Thursday, December 3, 2009

Now That Our Government Has Lost Credibility We Must Bring Our Soldiers Home

With the Harper government still lying, denying and going on the attack over what they knew about the torture of Afghan detainees, it's time to pull the plug on this mission. We have lost our moral authority, and the more I read and hear, the more I'm convinced that this is not a noble or sensible mission.

Matthew Hoh, an American diplomat spent several months is the country and resigned because he knows that this is not a winnable war. Al Qaeda is not in Afghanistan, and the Taliban is not as powerful as we are being led to believe.

Instead we are fighting against the people of Afghanistan who view us as an invading army, and they as the Resistance. They also do not accept that the corrupt Karzai government is legitimate, and since we are aligned with them, we too are the enemy of the people.

The only ones benefiting are the multinational corporations who get the military contracts; drug lords and warlords. We can no longer be part of this charade, and our own government's refusal to show any concern for the Afghan people, is only putting our men and women in uniform, at greater risk.

I wouldn't expect that to mean much to Stephen Harper and Peter MacKay, but it should mean a great deal to us.

Globe editorial
Credibility blacked out
Globe and Mail
December 02, 2009

The Conservatives continue to respond with contempt to reasonable, serious questions about the treatment of the Afghans first detained by Canadians. It is time for some sunlight.

The antics around the release of documents are unreasonable. Heavily blacked out e-mails and memos trickle out to MPs and the media, and Richard Colvin (the diplomat who expressed initial concerns about possible torture) has faced legal obstacles in disclosing others, but former generals testifying at a special Commons committee got an advance look at unredacted documents.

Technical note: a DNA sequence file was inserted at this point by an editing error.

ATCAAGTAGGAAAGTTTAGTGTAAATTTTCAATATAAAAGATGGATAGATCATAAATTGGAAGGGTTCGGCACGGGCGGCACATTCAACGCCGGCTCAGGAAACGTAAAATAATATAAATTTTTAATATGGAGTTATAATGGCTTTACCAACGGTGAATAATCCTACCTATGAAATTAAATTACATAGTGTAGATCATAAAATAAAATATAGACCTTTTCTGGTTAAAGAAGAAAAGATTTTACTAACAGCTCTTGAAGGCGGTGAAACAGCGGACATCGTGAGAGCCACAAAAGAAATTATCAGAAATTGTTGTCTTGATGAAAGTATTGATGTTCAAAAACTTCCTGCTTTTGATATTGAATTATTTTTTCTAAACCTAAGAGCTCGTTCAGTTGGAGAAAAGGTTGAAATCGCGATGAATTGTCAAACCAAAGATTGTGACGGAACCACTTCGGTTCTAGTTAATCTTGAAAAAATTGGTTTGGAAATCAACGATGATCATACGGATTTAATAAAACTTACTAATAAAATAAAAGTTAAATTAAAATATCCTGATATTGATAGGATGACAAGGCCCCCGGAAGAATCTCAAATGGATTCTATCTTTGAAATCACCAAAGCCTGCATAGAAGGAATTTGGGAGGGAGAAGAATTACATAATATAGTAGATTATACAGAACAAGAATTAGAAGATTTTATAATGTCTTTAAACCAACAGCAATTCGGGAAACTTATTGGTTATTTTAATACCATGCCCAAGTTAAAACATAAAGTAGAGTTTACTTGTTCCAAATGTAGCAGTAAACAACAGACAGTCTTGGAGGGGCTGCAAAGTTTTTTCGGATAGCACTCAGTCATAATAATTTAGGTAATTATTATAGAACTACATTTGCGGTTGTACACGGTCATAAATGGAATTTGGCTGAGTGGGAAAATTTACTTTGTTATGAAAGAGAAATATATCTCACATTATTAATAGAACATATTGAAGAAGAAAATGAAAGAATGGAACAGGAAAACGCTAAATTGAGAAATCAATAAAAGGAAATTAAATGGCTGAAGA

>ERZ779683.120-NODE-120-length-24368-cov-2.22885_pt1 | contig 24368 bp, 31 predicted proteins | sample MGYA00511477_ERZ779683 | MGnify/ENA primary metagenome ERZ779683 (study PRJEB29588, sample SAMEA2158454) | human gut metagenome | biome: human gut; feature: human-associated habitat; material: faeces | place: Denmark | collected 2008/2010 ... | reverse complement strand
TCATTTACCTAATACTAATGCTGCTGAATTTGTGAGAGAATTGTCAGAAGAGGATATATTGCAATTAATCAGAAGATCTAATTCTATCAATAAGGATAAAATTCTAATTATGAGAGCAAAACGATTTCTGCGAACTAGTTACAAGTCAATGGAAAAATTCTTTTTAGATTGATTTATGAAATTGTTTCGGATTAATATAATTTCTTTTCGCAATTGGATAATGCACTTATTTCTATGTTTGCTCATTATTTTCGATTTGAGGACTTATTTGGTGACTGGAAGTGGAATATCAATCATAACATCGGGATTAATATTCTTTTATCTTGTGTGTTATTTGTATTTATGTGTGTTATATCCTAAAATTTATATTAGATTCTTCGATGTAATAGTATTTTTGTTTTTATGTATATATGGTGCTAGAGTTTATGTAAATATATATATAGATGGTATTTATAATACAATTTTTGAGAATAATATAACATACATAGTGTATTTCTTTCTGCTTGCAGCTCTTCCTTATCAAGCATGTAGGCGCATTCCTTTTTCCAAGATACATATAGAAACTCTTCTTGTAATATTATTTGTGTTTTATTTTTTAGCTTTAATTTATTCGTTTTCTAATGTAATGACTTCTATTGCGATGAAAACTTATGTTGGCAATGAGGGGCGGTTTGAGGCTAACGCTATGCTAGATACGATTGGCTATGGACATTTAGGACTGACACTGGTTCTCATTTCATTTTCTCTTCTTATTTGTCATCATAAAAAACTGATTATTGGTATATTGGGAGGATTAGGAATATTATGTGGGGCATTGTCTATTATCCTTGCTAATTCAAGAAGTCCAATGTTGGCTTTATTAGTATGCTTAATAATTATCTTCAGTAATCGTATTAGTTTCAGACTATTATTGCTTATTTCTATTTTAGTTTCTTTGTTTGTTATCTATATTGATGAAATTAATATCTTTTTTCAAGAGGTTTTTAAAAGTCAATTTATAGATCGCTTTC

The redaction by Arif Lalani, a former Canadian ambassador to Afghanistan, of a paragraph in a Colvin e-mail saying, “Our own records substantiate [the International Committee of the Red Cross]'s comments about continued delays in notification,” is troubling. There may be good reasons for blacking out sections of these documents. But no compelling reason, other than the blanket rubric of “national security,” has been provided.

New documents contain more disturbing accusations. A Colvin e-mail (signed off on in this case by Mr. Lalani) from June 6, 2007 says, “Of the four detainees we interviewed, [blacked out] said they had been whipped with cables, shocked with electricity, and/or otherwise ‘hurt' while in [National Directorate of Security] custody in Kandahar.” Meanwhile, testimony at the committee yesterday revealed that in November, 2007, a Department of Foreign Affairs official found an electrical cable in the office of a director of investigations working for that same directorate; the director was subsequently fired.

Repeated assertions that “Canadian war heroes” are maligned by these questions have become farcical. And when it is not on the offensive, the government throws up its hands.

Yesterday, Peter MacKay, the Minister of Defence, maintained in Question Period, “There has never been a single, solitary, proven allegation of abuse of a detainee, a Taliban prisoner, transferred by Canadian Forces.”

Perhaps. But these increasingly implausible insistences betray a deeper problem: the government's incuriosity about what did happen to the detainees. To give the government the benefit of the doubt, it is to be presumed that Canadian officials on the ground were acting in good faith, taking reasonable steps to avoid torture.

This is supported by two moves made by the government in 2009 to stop transfers of detainees to the Afghan authorities due to allegations of mistreatment. These “were investigated by Afghan officials and appropriate corrective actions were taken,” in the words of the government.

If problems exist now, when protections are better, what about the accusations of mistreatment in years past? Again the question returns, and again the government throws up a smokescreen, forestalls disclosure and attacks the questioner. None of this inspires much confidence for those who seek the truth.

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